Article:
Urbanised problem

Suburban lifestyle is the cause behind numerous diseases, research authenticates

Published: Saturday 15 December 2001

 The sprawling problem: misman (Credit: Preeti Singh)it is commonly known that land use changes have negative effects on public health. But till now no scientific verification was available for it. Recently Sprawl Watch, an environmental group, researched and proved the same. In a comprehensive report Creating A Healthy Environment: The Impact of the Built Environment on Public Health , the group highlighted the connections between suburban areas and rising rates of asthma, obesity and other health problems.

The report examined the public health effects of the broad physical and social environment, which includes housing, urban development, land use and transportation, industry and agriculture. "Every person has a stake in environmental public health, and as environments deteriorate, so does the physical and mental health of the people who live in them," said Richard Jackson, director of the us -based Centres for Disease Control and Prevention's (cdc).

Doctors and researchers of cdc found several primary connections between suburban sprawl and public health. For example, increases in the distance covered by vehicle have boosted air pollution and led to a rise in the incidences of respiratory diseases like asthma. Traffic jams caused by poor road planning emit tonnes of air pollution. Residential development can pose unique health and quality of life hazards, noted Jackson.

Suburban sprawl promotes sedentary living habits, the researchers found, by requiring residents to use their cars to do most of their work, rather than walking or riding a bicycle. These habits lead to a rise in the cases of overweight and obesity. Researchers have estimated that as many as 300,000 premature chronic disease deaths each year are due to obesity. Lack of pedestrian friendly features in a residential areas is one of the factors leading to illness and even death at times, the researchers found. In 1997 and 1998, 13 per cent of all traffic fatalities worldwide (at least 10,696 persons) were pedestrians.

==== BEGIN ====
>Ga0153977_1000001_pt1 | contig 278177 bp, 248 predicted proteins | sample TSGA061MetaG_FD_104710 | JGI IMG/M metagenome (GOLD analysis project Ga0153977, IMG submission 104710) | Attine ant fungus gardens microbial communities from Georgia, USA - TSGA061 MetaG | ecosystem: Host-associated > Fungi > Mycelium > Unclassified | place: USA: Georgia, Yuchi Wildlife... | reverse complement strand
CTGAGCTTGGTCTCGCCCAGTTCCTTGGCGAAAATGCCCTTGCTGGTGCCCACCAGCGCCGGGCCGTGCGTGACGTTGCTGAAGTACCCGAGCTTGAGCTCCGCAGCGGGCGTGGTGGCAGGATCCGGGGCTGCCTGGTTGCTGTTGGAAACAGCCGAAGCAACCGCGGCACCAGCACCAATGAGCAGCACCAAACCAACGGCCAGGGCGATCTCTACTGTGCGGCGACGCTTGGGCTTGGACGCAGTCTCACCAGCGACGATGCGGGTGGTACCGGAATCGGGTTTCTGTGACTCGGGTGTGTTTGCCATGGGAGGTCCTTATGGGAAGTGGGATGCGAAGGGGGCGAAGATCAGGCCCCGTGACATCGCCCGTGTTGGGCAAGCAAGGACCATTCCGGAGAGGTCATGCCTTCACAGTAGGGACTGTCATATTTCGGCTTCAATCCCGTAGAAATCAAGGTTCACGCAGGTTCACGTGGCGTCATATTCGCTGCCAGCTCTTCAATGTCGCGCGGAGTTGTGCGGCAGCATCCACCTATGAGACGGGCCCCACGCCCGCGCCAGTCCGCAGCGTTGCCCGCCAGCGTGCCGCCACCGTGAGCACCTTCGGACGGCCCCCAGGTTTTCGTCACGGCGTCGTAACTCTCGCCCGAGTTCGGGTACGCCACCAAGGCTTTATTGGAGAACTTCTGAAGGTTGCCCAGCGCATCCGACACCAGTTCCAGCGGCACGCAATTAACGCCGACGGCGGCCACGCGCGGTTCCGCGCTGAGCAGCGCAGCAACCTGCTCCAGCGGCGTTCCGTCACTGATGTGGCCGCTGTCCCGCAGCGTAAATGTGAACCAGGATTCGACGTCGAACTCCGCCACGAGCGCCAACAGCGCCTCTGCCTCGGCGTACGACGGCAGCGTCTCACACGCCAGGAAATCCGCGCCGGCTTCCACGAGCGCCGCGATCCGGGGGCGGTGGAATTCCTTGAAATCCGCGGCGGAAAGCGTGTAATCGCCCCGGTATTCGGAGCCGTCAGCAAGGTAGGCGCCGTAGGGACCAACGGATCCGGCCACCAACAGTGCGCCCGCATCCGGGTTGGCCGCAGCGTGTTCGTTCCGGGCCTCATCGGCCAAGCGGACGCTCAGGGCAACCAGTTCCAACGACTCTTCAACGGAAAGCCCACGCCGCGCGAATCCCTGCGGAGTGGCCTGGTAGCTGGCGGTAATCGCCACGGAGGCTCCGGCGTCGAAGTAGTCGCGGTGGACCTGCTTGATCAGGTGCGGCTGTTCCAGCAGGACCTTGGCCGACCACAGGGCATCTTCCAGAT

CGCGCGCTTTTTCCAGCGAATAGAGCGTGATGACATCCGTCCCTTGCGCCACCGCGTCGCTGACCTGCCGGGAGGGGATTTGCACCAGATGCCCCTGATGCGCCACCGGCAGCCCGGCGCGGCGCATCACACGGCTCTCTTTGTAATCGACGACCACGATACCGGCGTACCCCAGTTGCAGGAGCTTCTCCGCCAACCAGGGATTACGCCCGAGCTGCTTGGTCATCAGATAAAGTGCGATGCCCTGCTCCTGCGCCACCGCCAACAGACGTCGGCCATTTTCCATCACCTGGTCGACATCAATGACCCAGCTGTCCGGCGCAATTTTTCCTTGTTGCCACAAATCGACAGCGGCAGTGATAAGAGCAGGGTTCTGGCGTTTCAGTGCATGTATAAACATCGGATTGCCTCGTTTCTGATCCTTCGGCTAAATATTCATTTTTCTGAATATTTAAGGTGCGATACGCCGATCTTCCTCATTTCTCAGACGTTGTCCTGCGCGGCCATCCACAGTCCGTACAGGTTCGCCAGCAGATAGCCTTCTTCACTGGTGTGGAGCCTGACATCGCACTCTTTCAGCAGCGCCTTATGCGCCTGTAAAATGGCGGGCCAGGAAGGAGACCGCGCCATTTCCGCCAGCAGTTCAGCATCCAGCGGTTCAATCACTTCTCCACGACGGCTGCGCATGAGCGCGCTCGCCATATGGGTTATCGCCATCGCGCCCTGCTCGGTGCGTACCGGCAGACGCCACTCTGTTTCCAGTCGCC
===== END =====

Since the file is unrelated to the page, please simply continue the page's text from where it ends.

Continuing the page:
"Land use decisions are just as much public health decisions as are decisions about food preparation," opines Jackson. "This report gives us a new vantage point to see more closely the inter-relationship between the built environment and our public health," said Allison Smiley, executive director at Sprawl Watch. "For the past three years we have studied the connections between sprawl and the environment, transportation and agriculture. With this report we can see that there is a definite connection between sprawl and public health. This can and should clearly now become an important new area of research."

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